Total plans LNG investment in PH

by Myrna Velasco – January 21, 2016

from Manila Bulletin

Officials of French petroleum giant Total S.A. are reinforcing their company’s plan to invest in a multi-billion liquefied natural gas (LNG) terminal in the Philippines, an official of the Department of Energy (DOE) has disclosed.

Energy Undersecretary Donato Marcos told reporters that the executives of the French firm just paid a visit to Energy Secretary Zenaida Y. Monsada recently; and one aspect of discussion had been on their plan to venture in LNG import facility.

“They just paid a visit before the Secretary left for Abu Dhabi (United Arab Emirates),” he said, in reference to Monsada’s trip for the International Renewable Energy Agency (IRENA) event. “They are planning to invest in LNG terminal,” the energy official has reiterated.

The deep-pocketed French company initially sounded off its investment plan for LNG facility in the country years back, hence, the recent visit had been viewed by the DOE as some sort of renewal of that interest.

Marcos said the intent of multinational firms – including that of Royal Dutch Shell plc, plus the keen interest of local players to put up LNG terminal in the country have been giving the government second thoughts on proposed state-owned or public-private partnership (PPP) arrangement of capital outlay on LNG terminal.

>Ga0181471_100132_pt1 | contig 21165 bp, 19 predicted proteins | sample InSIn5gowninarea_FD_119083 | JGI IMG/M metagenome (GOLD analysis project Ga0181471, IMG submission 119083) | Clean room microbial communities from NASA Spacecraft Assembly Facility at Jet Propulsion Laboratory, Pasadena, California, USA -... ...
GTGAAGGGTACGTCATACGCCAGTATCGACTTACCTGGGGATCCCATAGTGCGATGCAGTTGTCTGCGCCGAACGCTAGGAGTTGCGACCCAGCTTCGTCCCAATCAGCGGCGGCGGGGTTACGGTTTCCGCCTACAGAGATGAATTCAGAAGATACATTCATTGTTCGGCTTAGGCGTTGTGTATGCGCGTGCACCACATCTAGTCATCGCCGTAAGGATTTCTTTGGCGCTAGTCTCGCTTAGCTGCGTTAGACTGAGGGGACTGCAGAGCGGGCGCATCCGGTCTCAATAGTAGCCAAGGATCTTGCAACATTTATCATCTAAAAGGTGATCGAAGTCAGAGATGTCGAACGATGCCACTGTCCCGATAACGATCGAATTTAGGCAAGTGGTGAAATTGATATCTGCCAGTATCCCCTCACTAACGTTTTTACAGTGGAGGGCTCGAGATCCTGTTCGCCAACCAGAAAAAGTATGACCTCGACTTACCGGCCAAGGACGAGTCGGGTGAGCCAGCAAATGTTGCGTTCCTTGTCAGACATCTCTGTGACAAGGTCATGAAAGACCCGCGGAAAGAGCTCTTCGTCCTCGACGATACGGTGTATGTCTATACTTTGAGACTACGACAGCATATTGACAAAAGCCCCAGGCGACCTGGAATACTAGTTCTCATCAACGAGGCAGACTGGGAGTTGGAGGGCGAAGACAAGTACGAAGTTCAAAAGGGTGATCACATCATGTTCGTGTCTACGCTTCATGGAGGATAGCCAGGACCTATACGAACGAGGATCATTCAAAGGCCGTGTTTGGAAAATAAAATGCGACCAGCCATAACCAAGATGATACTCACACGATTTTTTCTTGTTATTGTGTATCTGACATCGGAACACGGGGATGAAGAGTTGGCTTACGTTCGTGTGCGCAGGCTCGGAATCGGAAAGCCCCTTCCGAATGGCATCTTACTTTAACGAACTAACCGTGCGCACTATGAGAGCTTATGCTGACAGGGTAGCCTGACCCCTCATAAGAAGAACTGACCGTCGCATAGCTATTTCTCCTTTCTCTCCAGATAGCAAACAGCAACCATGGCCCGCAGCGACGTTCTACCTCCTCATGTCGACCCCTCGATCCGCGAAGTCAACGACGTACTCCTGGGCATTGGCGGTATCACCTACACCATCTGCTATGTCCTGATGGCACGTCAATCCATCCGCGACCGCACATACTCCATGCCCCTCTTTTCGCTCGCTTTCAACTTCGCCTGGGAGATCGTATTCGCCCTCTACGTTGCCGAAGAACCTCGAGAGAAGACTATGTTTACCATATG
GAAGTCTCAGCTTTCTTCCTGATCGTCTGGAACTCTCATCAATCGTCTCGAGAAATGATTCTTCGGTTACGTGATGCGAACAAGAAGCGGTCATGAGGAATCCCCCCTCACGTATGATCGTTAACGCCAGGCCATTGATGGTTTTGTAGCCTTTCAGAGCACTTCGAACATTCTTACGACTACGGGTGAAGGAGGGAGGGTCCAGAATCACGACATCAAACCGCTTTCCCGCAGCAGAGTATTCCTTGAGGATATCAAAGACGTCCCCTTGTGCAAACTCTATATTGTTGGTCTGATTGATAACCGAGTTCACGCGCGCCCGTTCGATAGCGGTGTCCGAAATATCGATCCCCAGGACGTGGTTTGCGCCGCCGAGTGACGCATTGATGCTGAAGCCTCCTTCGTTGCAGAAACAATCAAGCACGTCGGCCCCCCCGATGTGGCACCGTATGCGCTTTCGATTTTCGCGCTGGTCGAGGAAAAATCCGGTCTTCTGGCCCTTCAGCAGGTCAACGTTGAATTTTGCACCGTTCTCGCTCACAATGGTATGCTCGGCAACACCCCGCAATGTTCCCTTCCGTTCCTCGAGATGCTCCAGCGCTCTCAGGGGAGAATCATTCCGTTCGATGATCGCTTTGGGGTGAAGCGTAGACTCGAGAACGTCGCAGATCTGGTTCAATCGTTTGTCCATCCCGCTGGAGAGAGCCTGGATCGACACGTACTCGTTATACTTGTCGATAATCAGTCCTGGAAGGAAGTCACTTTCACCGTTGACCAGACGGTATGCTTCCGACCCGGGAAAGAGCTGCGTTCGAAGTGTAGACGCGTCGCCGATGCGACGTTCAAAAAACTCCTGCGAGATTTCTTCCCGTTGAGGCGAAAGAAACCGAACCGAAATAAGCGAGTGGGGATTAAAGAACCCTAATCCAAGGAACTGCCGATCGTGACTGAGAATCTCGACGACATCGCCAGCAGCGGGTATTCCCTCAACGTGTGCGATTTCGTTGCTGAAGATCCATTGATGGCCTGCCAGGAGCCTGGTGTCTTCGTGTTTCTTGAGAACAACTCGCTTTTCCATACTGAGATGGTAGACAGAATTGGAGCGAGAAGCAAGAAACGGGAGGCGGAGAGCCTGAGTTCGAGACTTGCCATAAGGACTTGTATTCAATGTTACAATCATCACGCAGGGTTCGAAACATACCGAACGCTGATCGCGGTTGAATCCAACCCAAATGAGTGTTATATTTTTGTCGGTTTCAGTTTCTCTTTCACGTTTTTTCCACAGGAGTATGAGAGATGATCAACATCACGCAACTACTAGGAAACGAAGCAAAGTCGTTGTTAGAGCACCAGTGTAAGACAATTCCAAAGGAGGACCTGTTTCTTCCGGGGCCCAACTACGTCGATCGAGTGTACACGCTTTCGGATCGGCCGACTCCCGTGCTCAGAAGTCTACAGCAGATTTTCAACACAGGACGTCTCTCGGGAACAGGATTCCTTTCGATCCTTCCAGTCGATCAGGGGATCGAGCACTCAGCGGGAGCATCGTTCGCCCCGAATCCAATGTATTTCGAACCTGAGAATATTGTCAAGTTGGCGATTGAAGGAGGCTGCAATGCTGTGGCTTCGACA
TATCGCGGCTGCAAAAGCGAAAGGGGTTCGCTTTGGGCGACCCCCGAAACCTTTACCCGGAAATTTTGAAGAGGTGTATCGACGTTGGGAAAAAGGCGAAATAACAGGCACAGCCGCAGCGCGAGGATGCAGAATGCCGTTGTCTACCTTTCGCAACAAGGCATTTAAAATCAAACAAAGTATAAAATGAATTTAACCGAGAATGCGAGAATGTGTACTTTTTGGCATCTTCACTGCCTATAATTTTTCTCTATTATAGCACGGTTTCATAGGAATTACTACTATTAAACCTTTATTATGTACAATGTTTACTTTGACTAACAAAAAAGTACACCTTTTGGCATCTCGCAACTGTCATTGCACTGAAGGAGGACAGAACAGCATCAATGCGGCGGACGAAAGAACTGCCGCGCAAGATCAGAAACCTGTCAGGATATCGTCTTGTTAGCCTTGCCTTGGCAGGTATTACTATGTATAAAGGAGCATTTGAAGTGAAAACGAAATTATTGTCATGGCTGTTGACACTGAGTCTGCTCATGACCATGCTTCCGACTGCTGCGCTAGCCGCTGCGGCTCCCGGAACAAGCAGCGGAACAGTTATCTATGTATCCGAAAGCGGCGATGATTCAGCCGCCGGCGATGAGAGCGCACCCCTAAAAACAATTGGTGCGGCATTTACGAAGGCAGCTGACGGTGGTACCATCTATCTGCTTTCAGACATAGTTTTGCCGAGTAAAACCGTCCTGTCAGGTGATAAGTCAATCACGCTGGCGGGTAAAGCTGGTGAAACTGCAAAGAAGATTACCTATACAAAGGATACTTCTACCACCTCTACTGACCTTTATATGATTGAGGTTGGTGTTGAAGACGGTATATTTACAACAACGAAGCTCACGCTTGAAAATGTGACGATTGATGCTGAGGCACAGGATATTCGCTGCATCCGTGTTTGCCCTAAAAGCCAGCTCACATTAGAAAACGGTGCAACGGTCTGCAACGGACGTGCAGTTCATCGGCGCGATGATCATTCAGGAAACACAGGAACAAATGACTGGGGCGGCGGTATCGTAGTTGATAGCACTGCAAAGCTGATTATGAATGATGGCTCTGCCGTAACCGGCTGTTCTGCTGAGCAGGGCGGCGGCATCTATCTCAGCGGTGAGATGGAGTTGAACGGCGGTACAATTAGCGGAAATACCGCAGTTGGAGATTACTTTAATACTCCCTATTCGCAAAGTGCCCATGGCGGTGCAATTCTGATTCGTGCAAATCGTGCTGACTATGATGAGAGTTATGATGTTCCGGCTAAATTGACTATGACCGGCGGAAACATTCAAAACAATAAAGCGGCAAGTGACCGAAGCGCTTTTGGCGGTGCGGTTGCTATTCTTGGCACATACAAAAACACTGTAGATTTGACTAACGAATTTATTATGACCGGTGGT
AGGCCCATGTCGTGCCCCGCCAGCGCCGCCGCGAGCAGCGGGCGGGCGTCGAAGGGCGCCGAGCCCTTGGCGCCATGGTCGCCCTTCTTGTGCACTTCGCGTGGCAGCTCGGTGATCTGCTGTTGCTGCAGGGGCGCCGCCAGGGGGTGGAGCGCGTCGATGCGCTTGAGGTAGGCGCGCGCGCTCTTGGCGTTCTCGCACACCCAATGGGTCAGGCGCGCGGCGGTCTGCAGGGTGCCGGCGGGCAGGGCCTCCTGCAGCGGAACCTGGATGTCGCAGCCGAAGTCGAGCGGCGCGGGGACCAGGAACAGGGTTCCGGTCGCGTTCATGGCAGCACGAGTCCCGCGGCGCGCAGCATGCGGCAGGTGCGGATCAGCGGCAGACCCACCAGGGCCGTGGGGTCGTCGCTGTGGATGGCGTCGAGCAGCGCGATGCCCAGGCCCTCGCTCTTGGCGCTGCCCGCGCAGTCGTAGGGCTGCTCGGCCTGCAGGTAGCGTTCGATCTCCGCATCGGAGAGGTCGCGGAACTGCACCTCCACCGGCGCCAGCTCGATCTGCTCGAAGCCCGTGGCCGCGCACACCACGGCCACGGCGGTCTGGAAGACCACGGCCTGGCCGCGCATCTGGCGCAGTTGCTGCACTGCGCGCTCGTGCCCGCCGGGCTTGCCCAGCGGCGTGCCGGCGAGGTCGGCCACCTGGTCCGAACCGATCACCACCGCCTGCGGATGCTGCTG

Nevertheless, he stressed that all options lodged by industry players are being weighed by the energy department – and will eventually decide what will work viably for the gas industry, the consumers and the Philippine government.

Some players in the power sector have been advancing proposals on how the government must handle the LNG terminal investment component which is geared towards ensuring the country’s gas supply security.

For the entire energy sector, players are finally realizing that “the future of gas” must now be the focus of policy formulations and investment invitations.

The DOE is setting forth proposals on a fuel mix policy that shall determine the place of gas in the country’s power mix and even in other business segments (i.e. transport and industrial users) where gas could be an acceptable and cost-feasible alternative.

One major consideration that has been compelling State policy framers and regulators to seriously sit down and flesh out the future of gas is the well-anticipated lapse of the Malampaya service contract in year 2024.

The service contractors of the gas field led by Shell Philippines Exploration B.V. have long indicated that gas extraction at that time will already be on significant decline, thus, an option is desperately needed.